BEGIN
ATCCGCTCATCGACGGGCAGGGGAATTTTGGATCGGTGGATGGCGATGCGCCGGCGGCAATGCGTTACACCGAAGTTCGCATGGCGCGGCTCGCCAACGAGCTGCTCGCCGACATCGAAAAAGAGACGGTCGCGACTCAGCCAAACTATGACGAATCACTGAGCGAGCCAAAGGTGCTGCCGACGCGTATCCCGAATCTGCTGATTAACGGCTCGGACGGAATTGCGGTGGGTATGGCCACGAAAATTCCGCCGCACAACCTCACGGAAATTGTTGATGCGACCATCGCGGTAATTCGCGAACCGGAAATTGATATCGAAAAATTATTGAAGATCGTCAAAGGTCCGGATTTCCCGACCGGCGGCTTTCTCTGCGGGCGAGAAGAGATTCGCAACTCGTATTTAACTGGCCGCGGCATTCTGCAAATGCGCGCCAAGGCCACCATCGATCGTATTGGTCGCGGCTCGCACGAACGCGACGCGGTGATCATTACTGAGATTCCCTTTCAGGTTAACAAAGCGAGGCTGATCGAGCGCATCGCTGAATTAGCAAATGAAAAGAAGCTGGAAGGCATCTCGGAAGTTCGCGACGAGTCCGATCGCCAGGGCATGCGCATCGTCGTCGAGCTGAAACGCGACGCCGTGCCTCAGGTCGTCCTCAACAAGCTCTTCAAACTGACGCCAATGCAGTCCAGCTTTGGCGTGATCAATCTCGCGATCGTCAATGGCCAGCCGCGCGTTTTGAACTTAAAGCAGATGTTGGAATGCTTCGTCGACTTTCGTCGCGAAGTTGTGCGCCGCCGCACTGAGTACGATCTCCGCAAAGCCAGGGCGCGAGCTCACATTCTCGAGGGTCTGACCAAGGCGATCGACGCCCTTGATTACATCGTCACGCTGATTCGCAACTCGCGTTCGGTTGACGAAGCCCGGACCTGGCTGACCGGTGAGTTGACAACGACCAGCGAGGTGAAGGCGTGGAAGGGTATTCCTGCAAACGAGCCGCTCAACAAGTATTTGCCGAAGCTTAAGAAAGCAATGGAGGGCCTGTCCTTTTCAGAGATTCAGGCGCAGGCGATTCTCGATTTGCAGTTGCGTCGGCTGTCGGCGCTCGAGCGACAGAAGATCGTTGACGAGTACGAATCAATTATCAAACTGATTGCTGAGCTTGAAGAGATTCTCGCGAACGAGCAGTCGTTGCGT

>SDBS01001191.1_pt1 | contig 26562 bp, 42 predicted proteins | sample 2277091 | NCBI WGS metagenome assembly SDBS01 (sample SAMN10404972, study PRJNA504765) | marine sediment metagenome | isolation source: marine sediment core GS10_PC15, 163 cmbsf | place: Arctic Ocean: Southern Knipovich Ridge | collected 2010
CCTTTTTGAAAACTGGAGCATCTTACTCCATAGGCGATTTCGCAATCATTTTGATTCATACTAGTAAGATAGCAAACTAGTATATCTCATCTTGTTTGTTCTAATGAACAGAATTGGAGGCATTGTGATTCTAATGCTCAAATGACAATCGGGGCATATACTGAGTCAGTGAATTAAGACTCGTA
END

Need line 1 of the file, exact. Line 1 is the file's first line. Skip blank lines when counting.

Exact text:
ATCCGCTCATCGACGGGCAGGGGAATTTTGGATCGGTGGATGGCGATGCGCCGGCGGCAATGCGTTACACCGAAGTTCGCATGGCGCGGCTCGCCAACGAGCTGCTCGCCGACATCGAAAAAGAGACGGTCGCGACTCAGCCAAACTATGACGAATCACTGAGCGAGCCAAAGGTGCTGCCGACGCGTATCCCGAATCTGCTGATTAACGGCTCGGACGGAATTGCGGTGGGTATGGCCACGAAAATTCCGCCGCACAACCTCACGGAAATTGTTGATGCGACCATCGCGGTAATTCGCGAACCGGAAATTGATATCGAAAAATTATTGAAGATCGTCAAAGGTCCGGATTTCCCGACCGGCGGCTTTCTCTGCGGGCGAGAAGAGATTCGCAACTCGTATTTAACTGGCCGCGGCATTCTGCAAATGCGCGCCAAGGCCACCATCGATCGTATTGGTCGCGGCTCGCACGAACGCGACGCGGTGATCATTACTGAGATTCCCTTTCAGGTTAACAAAGCGAGGCTGATCGAGCGCATCGCTGAATTAGCAAATGAAAAGAAGCTGGAAGGCATCTCGGAAGTTCGCGACGAGTCCGATCGCCAGGGCATGCGCATCGTCGTCGAGCTGAAACGCGACGCCGTGCCTCAGGTCGTCCTCAACAAGCTCTTCAAACTGACGCCAATGCAGTCCAGCTTTGGCGTGATCAATCTCGCGATCGTCAATGGCCAGCCGCGCGTTTTGAACTTAAAGCAGATGTTGGAATGCTTCGTCGACTTTCGTCGCGAAGTTGTGCGCCGCCGCACTGAGTACGATCTCCGCAAAGCCAGGGCGCGAGCTCACATTCTCGAGGGTCTGACCAAGGCGATCGACGCCCTTGATTACATCGTCACGCTGATTCGCAACTCGCGTTCGGTTGACGAAGCCCGGACCTGGCTGACCGGTGAGTTGACAACGACCAGCGAGGTGAAGGCGTGGAAGGGTATTCCTGCAAACGAGCCGCTCAACAAGTATTTGCCGAAGCTTAAGAAAGCAATGGAGGGCCTGTCCTTTTCAGAGATTCAGGCGCAGGCGATTCTCGATTTGCAGTTGCGTCGGCTGTCGGCGCTCGAGCGACAGAAGATCGTTGACGAGTACGAATCAATTATCAAACTGATTGCTGAGCTTGAAGAGATTCTCGCGAACGAGCAGTCGTTGCGT